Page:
Border Mail letters: Border Mail readers have their say on the issues of the day

ANZAC MARCH: The stories from our dwindling World War II servicemen and women should be recorded before they are lost forever, says Albury reader Howard Jones.

ANZAC MARCH: The stories from our dwindling World War II servicemen and women should be recorded before they are lost forever, says Albury reader Howard Jones.

Stories worth capturing

Albury soldiers who fought in the Battle of Noreuil 100 years ago have rightly been remembered with a new plaque. Well done to Albury North Rotary Club and Phil Rouvray for instigating that project in Noreuil Park.

Commemoration of 1914-18 war events will continue until late 2018 when it will be a century since the war's best news was announced, namely an Armistice bringing peace.

Albury's last veteran of that war, Cec Meredith, a sailor, died in 1996, aged 93, while Corowa's Derisley Wood lived to 1998 and Holbrook's Walter Winnett to 2000.

So much for the "last Anzacs," but what of the 1939-45 war veterans?

Twenty years ago, Albury's Anzac Day saw 250 World War II veterans marching or being chauffeured in vehicles, and they included 10 women.

How many of these veterans will march this Anzac Day? Not many, as all such men and women will be in their 90s and sadly several of their comrades in arms have died since last Anzac Day.

Now is the time to see them march perhaps for the last time, but we should also do more than watch and admire them.

Their stories should be recorded for posterity through interviews and photographs.

Here is a chance for today's schoolchildren, all now born in the 21st century, to learn something of the personal implications of war and those who served, before they and their memories all fade away.

Howard Jones, Albury

Town needs vision

The need to form a Federation Voices Group is a sign of so much mistrust and dysfunction and division and leadership that it is causing a loss of trust in the greater community.

It is a sad fact that the need to form such a group exists. The executive in control is not open to we, the public, and it is causing us all to lose trust. 

It is time for some fresh new faces and aims for this town/shire which is full of potential but controlled by those who have not had goals and visions to make our town and shire a vibrant year-round place people want to be be in.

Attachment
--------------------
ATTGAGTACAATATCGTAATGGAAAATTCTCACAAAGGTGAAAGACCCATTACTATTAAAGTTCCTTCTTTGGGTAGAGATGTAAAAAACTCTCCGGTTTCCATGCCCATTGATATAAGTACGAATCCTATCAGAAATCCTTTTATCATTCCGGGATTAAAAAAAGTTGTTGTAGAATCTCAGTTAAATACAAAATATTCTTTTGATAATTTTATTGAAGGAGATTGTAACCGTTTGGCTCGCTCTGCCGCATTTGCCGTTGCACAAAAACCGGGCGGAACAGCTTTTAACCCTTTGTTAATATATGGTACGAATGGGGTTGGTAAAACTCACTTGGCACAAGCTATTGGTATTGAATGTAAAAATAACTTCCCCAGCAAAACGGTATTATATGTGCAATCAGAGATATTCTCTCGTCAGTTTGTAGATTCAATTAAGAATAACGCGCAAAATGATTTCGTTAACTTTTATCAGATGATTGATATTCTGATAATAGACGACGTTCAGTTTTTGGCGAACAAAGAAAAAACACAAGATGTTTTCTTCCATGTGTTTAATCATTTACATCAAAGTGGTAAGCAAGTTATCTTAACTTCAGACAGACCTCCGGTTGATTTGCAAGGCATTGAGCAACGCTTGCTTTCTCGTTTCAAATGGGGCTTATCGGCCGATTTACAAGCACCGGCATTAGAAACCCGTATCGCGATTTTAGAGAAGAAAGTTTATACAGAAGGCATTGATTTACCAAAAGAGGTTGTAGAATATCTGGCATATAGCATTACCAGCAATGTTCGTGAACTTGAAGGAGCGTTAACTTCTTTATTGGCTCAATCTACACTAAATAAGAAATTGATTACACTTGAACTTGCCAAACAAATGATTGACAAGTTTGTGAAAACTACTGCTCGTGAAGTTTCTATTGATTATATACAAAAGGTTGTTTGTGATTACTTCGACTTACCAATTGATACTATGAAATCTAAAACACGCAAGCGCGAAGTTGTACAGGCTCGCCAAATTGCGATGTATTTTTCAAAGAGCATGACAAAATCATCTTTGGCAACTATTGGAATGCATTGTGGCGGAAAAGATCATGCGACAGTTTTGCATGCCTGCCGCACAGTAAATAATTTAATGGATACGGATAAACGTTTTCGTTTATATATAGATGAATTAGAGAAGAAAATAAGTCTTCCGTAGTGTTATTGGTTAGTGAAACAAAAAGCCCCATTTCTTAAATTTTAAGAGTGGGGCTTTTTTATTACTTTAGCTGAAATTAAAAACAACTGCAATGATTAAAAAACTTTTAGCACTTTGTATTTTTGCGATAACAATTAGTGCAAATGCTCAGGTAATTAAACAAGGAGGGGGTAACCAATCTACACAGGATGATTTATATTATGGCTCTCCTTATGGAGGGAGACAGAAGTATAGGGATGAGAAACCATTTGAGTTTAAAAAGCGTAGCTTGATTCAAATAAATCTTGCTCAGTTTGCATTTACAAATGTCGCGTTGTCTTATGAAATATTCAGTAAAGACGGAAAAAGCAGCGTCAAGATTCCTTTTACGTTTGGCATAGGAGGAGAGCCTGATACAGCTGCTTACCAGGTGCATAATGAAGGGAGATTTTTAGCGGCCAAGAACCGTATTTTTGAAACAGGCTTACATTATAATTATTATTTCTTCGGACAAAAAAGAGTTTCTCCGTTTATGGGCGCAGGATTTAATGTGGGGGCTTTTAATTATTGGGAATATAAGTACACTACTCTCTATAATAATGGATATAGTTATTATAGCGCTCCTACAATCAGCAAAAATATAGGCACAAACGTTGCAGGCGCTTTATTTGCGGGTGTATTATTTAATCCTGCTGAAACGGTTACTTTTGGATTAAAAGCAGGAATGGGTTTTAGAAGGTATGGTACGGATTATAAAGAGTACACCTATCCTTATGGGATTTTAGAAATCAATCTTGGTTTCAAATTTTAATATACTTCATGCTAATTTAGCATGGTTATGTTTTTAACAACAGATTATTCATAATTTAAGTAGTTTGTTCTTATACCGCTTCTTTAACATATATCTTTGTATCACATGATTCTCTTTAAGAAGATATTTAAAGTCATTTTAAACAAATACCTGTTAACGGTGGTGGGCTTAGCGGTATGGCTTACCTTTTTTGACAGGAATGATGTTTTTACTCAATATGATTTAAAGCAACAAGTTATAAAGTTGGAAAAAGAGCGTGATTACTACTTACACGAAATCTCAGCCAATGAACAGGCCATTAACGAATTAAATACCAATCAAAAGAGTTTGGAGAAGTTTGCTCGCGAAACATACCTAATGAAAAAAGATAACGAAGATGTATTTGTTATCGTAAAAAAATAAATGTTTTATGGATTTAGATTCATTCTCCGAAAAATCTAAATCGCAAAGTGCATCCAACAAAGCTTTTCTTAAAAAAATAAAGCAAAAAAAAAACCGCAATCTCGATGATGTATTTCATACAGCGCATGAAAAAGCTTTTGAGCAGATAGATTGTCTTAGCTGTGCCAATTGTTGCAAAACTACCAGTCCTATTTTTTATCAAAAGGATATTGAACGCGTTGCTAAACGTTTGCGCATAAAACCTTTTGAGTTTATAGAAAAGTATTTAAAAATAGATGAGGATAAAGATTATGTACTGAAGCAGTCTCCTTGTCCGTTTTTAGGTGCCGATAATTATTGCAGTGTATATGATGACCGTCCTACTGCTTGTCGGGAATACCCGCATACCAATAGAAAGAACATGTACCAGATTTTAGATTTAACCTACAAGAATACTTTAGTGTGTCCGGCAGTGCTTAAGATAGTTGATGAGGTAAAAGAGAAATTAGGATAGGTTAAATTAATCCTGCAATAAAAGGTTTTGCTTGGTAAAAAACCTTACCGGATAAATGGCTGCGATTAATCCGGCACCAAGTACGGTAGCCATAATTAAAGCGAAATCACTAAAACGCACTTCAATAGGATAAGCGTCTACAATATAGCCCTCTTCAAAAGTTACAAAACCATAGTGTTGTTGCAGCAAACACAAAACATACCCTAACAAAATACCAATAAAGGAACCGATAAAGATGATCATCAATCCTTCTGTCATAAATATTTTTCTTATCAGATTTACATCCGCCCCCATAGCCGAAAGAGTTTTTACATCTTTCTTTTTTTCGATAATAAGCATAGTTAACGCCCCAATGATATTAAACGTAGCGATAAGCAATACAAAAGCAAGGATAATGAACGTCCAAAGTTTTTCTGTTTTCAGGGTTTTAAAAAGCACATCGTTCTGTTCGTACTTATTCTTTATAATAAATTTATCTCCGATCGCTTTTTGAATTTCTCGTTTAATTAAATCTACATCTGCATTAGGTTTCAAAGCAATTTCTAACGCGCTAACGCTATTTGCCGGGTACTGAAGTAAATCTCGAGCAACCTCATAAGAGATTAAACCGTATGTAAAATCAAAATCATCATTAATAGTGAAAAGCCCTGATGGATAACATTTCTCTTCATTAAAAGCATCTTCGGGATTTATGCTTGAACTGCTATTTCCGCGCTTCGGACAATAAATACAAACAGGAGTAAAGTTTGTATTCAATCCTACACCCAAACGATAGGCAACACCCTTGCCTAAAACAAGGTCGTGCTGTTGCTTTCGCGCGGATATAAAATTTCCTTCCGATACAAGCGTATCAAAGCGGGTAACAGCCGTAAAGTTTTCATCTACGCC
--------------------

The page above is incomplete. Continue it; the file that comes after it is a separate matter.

This town needs experts and talent to take it forward and grow it to  capture its potential.

There are millions of dollars on the table to strengthen our region from the merger and it should be used on key locations in conjunction with private sector investment  that can really strengthen our city.

Start with Ball Park. Sell it and make it a tourist park and bright gateway to town instead of the current old permanent van set-ups that  look ugly and lower the tourism look of Corowa (See TripAdvisor reviews for Ball Park).

Get creative with the RSL car park land sale from the railways and use it for a motel at the RSL. This would attract functions weddings and small conferences.

Stuart Davie, Corowa

Thurgoona traffic chaos

Our Albury mayor Kevin Mack has spoken of an initiative to upgrade roads around and to Thurgoona. This forward vision is commendable; however there are current areas of concern requiring urgent action.

Even with the Albury council’s second attempt, the entry/exit at Thurgoona Drive and Shuter Avenue, and then into Thurgoona Plaza, is a poorly designed debacle. Often traffic trying to exit Thurgoona Plaza or turn right or left into Thurgoona Drive is banked up into the plaza car park.

This situation is exacerbated by vehicles travelling east, intending to turn left into Shuter Avenue, failing to indicate this intention, even having seen the traffic banked at this intersection. 

Entries/exits into both The Thurgoona Country Club and Thurgoona Park, on Thurgoona Drive, have no “pass by” provision.

With rapidly increasing traffic in this corridor, we are presented with a potentially dangerous situation.

Peter Dent, Thurgoona

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